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Local Residents Intern Through SUNY Oswego

Submitted by SUNY Oswego

Several local residents are taking part in an internship this fall through SUNY Oswego’s Experience-Based Education Program.

They are (with their internship in parentheses):

Nicole M. Raymond of PO Box 631 in Central Square, a senior human development major (Child Advocacy Center, Fulton)

Kayla M. Sobotka of County Route 25 in Oswego, a senior human development major (Oswego County EvenStart Family Literacy Program, Oswego)

Tammi L. Mounce of Bridge Street in Phoenix, a senior human development major (Integrative Counseling Services, Oswego)

Jennifer A. Howe of Harwood Drive in Lacona, a senior broadcasting and mass communication major (Community Service and Service Learning office, on the SUNY Oswego campus)

Regina M. Wilson of Herrick Street in Oswego, a junior psychology major (Leighton Elementary School, Oswego)

Jennifer S. Gorea of Hannibal Street in Fulton, a senior human development major (ARISE, Oswego)

Jennifer R. Warren of West Second Street South in Fulton, a senior history major (Onondaga Historical Society, Syracuse)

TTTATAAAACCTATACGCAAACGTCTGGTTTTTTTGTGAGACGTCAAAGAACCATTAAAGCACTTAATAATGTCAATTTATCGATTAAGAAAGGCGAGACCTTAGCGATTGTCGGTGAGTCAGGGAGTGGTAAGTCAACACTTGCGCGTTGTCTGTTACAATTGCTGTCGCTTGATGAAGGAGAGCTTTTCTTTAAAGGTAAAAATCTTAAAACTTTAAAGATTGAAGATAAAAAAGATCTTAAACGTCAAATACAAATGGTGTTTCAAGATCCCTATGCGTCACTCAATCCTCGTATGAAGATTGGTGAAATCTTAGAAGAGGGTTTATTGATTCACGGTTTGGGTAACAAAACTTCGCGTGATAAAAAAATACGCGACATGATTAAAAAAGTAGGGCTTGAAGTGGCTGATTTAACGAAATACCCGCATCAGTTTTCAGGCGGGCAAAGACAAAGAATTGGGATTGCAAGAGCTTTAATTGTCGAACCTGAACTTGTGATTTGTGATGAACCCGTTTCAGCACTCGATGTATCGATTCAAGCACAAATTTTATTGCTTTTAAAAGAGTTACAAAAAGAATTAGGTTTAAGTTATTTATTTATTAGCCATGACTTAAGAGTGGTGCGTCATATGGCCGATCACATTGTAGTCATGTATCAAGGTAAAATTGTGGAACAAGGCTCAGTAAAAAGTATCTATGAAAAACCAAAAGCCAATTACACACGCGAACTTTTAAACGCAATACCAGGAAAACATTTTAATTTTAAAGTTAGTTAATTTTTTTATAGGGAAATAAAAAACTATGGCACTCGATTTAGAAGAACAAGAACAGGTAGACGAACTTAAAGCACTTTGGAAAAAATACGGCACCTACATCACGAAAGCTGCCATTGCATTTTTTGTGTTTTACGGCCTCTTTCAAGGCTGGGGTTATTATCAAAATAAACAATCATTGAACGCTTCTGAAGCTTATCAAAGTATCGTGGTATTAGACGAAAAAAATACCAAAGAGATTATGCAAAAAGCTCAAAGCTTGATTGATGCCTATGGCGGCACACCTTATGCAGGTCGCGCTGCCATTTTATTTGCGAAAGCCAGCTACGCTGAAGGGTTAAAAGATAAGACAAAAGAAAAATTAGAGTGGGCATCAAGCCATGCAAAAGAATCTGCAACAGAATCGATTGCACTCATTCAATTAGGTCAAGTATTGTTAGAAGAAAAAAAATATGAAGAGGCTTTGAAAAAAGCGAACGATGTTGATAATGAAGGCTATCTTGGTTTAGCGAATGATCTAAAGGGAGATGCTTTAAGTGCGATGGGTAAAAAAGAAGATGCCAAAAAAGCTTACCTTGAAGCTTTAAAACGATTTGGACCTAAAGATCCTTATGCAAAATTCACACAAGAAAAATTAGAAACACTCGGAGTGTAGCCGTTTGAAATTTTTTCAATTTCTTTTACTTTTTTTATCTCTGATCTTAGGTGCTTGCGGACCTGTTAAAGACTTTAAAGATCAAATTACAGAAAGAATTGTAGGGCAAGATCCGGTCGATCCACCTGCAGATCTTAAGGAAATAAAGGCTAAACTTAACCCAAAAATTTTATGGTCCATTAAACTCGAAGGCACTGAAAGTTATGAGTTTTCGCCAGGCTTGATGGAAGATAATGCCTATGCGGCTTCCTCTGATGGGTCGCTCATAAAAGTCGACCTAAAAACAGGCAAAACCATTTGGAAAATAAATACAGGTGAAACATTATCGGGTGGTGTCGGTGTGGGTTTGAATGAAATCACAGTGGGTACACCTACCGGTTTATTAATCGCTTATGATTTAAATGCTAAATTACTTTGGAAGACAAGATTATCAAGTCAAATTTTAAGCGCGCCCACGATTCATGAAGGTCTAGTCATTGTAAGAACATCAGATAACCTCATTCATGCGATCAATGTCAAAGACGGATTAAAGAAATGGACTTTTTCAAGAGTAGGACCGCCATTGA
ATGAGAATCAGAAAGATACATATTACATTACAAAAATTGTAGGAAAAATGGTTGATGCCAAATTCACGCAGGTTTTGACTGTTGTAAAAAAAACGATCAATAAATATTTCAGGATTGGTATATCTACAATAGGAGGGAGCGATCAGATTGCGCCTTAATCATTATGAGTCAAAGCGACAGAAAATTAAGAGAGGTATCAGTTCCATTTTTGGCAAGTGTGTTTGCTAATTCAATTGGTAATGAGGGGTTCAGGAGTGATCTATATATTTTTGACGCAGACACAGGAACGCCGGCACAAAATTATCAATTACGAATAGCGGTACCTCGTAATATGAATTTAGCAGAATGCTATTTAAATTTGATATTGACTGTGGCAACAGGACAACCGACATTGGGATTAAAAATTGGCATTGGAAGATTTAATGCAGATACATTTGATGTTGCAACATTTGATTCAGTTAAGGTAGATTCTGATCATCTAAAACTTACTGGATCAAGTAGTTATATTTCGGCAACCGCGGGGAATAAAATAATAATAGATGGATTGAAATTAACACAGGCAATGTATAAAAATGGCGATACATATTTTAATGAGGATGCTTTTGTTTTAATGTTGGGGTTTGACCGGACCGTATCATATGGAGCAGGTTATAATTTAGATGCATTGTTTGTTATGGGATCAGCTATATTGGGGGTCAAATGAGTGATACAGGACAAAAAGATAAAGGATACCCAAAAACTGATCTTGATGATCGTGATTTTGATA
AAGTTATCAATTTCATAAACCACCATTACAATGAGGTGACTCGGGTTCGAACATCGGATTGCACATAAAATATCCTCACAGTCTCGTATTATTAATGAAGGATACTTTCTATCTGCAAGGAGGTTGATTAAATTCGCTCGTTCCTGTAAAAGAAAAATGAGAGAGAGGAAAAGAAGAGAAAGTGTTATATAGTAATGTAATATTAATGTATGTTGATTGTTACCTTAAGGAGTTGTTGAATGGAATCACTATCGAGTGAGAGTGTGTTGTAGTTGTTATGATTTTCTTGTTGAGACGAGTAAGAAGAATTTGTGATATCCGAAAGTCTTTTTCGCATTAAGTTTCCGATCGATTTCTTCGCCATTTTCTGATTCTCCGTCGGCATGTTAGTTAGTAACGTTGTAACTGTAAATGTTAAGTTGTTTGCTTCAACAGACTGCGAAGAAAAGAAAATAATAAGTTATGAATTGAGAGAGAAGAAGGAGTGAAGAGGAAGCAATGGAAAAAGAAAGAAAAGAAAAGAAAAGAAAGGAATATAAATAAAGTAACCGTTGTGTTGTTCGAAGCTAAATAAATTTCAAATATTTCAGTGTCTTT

Tiffany N. Tesoriero of Maiden Lane Road in Oswego, a junior human development major (Office for the Aging, Oswego)

Brianne E. Welser of County Route 17 in Bernhards Bay, a senior history major (Experience Based Education office, on the SUNY Oswego campus)

Laura F. Taverni of Regan Drive in Oswego, a senior elementary education major (Riley Elementary School, Oswego)

Timothy L. Allen II of West Second Street South in Fulton, a senior wellness management major (Riverside Fitness Center, Baldwinsville)

Dawn-Marie Allen-Kent of Middle Road in Oswego, a senior human development major (Oswego County EvenStart Family Literacy Program, Oswego)

Mary M. Dunnigan of Shag Bark Lane in Pennellville, a senior psychology major (Walt Disney World, Lake Buena Vista, FL)

Amy B. Wakefield of Floridaville Road in Cato, a junior public justice major (Riley Elementary School, Oswego)

The Experience-Based Education Program at Oswego places students in internships and career awareness opportunities that allow them to earn college credits while garnering valuable real-life experience.

Last year, more than a thousand Oswego students took part in experiential learning while working at hundreds of businesses, nonprofit agencies and government offices, not counting the hundreds of student teachers working in area schools.

Admission to SUNY Oswego is competitive. U.S. News named the college a “Top-Up-and-Coming School” for 2010 and includes it in its annual guidebook “America’s Best Colleges.” The Princeton Review counts Oswego among “The Best Northeastern Colleges.”

A 149-year-old comprehensive college in the State University of New York system, Oswego enrolls more than 8,300 students in its College of Liberal Arts and Sciences; School of Business; School of Communication, Media and the Arts; and School of Education.